Check 21 - Sinking That Float
I ran across some old check book registers recently. I was just out of school at the time and counting every penny. I had a list of when I could expect any particular check to clear tucked into the back of this old register along with a couple of receipts. But beginning October 28, 2004, this little exercise became obsolete. That’s when Check 21 went into effect.
Check 21 is The Check Clearing for the 21st Century Act, and it was enacted to allow financial institutions to send money between themselves more quickly. Before Check 21, you could reasonably expect to write a check to your local grocery store chain and not see it deducted from your account for several days. This time period was referred to as “float,” when your check was sort of floating in cyber-space before your account was accessed. Actually, Credit Unions have been handling such transactions more quickly than banks for years, but some large banks are just now getting on board with Check 21. (Another reason your Credit Union can keep rates lower!)
If you do receive paper copies of checks in your bank or credit union statement, you may see a slightly smaller than life-size version of your check included in your statement. That’s called a “substitute check,” and it is part of the workings of Check 21. There are rigorous standards for substitute checks before they can be considered “real” in the sense that they will be regarded as legal tender. Another time you might see a substitute check is if someone has written you a bad check which you then deposited. Your credit union might return a substitute check to you instead of the actual check you deposited.
So how does all this shorten that “float” time? Well, if you write a check to a merchant for a purchase, that merchant’s financial institution will send an electronic request for payment to your financial institution. The actual paper check you wrote won’t physically be sent, and may even be destroyed at some point in the process. Instead, the transfer of funds is done electronically, and therefore much more quickly than in the days before Check 21. Does this make you nervous? Well there are safeguards. Let’s suppose you ordered and paid for an expensive item with your check. Then when you inquire about its delivery, you are told the merchant has no record of your purchase, yet the money was deducted from your account. As usual, your Credit Union won’t let you down. You can simply request a copy of your check, and your Credit Union can provide you with a substitute check, or a legal copy, of your original check.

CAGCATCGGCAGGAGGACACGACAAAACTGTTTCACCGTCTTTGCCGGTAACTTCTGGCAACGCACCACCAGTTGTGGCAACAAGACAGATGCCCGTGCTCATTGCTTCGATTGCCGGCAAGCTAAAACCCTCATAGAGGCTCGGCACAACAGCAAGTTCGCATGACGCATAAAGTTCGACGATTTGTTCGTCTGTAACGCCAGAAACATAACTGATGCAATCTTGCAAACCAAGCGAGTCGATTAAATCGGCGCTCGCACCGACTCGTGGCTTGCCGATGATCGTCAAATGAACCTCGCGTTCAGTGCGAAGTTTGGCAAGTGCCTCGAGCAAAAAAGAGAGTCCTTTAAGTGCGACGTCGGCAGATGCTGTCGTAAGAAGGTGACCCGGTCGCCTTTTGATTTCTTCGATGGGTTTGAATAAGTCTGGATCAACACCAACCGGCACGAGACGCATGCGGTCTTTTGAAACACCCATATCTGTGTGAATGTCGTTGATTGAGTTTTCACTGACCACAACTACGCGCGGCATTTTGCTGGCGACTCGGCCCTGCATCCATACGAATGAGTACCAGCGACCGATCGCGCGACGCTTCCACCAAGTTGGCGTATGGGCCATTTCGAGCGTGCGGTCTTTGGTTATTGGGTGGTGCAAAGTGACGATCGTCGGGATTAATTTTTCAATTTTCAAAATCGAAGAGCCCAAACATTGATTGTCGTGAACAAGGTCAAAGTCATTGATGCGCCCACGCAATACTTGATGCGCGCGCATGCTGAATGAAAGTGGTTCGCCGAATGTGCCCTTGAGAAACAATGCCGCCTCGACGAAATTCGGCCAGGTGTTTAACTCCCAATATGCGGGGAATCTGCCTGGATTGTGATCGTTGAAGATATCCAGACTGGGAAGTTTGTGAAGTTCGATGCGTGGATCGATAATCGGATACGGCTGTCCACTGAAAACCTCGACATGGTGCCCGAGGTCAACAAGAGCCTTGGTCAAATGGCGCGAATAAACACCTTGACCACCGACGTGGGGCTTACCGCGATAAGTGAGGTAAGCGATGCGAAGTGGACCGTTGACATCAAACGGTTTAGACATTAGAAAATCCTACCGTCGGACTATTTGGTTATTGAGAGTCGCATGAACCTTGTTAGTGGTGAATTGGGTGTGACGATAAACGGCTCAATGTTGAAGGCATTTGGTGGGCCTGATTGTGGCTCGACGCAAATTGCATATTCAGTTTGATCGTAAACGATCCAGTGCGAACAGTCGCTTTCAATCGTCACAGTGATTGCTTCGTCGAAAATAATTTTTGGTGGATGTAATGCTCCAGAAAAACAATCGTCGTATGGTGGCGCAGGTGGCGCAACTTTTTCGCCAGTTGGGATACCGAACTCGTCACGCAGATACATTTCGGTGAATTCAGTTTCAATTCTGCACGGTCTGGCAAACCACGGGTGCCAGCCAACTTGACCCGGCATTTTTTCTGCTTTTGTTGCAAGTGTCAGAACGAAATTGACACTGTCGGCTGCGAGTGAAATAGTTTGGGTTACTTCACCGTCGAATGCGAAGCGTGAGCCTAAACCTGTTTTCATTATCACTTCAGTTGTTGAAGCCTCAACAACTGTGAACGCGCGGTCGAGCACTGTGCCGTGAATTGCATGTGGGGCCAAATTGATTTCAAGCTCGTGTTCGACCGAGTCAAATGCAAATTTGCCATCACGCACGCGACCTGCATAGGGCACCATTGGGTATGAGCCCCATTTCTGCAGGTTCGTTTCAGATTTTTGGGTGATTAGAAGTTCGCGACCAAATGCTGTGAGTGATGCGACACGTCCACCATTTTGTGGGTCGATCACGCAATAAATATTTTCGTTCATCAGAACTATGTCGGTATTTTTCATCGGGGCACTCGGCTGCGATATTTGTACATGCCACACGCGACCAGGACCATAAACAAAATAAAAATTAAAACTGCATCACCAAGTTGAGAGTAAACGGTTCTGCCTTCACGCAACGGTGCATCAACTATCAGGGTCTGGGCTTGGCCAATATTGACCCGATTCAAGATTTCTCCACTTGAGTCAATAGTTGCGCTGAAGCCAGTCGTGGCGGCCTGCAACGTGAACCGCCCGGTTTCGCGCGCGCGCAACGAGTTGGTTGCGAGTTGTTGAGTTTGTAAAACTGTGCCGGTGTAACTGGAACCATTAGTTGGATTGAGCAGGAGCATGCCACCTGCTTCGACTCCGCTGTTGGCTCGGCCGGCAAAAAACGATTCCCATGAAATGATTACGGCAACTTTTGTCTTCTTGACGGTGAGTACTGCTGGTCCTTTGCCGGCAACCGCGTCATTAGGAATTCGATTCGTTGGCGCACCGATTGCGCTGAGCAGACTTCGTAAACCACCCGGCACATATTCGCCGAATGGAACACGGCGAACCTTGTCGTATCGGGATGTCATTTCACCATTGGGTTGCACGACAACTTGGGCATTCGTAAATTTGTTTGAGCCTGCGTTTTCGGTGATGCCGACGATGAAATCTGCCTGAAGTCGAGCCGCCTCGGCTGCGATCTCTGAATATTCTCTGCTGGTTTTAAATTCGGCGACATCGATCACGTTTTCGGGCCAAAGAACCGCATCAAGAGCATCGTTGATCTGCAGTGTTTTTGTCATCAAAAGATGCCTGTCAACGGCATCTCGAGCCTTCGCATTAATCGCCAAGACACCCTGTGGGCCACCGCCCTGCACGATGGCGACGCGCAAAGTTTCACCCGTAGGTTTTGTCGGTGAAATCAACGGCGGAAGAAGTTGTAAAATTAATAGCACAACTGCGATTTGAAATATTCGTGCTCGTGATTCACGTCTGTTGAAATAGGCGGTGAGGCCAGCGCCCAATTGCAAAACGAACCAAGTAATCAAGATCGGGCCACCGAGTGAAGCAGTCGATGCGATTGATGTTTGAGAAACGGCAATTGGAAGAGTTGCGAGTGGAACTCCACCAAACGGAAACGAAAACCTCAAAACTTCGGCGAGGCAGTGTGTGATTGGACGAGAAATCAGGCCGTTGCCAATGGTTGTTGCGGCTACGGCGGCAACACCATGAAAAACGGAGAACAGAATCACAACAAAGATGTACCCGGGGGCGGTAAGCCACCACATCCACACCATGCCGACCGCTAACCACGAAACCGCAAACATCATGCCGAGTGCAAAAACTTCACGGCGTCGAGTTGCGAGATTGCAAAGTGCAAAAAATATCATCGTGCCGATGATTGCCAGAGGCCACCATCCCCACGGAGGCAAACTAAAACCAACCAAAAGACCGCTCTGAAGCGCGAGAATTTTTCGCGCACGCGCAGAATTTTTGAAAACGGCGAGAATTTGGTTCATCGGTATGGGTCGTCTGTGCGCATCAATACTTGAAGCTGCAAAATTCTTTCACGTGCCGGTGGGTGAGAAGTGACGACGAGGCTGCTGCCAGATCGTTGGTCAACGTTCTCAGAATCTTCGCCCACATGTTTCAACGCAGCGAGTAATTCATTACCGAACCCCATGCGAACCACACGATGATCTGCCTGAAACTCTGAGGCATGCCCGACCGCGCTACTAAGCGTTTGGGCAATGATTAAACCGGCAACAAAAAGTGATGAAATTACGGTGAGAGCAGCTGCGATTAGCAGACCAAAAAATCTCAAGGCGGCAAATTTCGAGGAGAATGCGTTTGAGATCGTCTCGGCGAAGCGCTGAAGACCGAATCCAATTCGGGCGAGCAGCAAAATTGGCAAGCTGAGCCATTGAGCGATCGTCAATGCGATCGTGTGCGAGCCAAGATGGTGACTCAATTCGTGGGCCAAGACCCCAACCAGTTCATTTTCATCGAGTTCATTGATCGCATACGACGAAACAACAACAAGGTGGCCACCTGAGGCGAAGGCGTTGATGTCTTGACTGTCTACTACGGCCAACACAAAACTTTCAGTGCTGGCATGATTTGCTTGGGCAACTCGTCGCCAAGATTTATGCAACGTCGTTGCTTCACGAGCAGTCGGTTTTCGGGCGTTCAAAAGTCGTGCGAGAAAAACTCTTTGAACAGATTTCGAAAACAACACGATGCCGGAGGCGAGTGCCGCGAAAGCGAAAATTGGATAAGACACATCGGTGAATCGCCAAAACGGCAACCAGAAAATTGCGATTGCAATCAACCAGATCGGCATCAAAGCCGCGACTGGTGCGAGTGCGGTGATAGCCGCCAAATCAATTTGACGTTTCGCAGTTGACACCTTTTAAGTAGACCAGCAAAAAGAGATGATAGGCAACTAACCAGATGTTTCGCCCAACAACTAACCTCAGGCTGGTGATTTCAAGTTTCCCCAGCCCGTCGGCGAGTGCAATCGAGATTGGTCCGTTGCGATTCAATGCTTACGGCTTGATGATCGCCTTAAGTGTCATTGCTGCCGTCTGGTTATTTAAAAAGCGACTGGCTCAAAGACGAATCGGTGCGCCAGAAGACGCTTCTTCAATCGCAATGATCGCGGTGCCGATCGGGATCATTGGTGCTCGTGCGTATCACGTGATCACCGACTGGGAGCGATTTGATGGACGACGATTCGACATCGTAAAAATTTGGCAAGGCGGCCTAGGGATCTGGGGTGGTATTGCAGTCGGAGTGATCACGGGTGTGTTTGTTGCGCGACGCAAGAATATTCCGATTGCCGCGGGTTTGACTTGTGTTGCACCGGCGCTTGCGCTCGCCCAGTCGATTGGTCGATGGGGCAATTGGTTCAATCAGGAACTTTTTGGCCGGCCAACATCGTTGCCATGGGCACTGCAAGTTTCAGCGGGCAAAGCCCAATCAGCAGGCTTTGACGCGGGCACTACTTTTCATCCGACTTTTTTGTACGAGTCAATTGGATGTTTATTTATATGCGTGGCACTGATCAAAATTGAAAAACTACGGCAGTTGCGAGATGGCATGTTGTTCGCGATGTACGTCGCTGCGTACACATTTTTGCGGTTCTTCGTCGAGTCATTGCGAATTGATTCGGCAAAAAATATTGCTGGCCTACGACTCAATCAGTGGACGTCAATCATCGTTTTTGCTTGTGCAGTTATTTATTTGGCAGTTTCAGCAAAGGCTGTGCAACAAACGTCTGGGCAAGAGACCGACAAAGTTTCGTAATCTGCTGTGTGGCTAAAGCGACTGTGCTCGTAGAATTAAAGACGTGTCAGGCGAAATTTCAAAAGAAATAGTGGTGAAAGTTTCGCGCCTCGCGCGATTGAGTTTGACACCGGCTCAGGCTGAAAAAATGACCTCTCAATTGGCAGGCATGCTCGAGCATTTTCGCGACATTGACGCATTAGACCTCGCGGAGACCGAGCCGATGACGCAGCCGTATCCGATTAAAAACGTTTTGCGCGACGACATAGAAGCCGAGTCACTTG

Check 21 also provides the consumer with the right to dispute amounts withdrawn from their accounts should the amount not match the amount the original check was written for. Also, Credit Unions provide their members with disclosures which explain consumer rights in regard to the use of electronic access to funds and any related costs to consumers. For example, if funds were withdrawn electronically, and perhaps posted twice instead of once, the consumer has the right to ask for any associated fees to be returned as well as for lost interest to be replaced.
If you experienced an overdraft charge, for example, when an electronic check amount was withdrawn incorrectly, or in too large an amount, you can ask for your overdraft fee to be refunded to your account. You also have the right to receive interest lost on those funds which should not have been withdrawn. The Check 21 regulations provide for a formal process for consumers to dispute charges or errors they believe were made as a result of the electronic process. But what if you were counting on the “float,” and the electronic system caught you off guard? Well, that’s a different matter. What Check 21 means to the average consumer is that you had better have the money in your account when you write the check. You can no longer count on that “float” which used to give you a couple of days grace before check amounts were withdrawn from your account.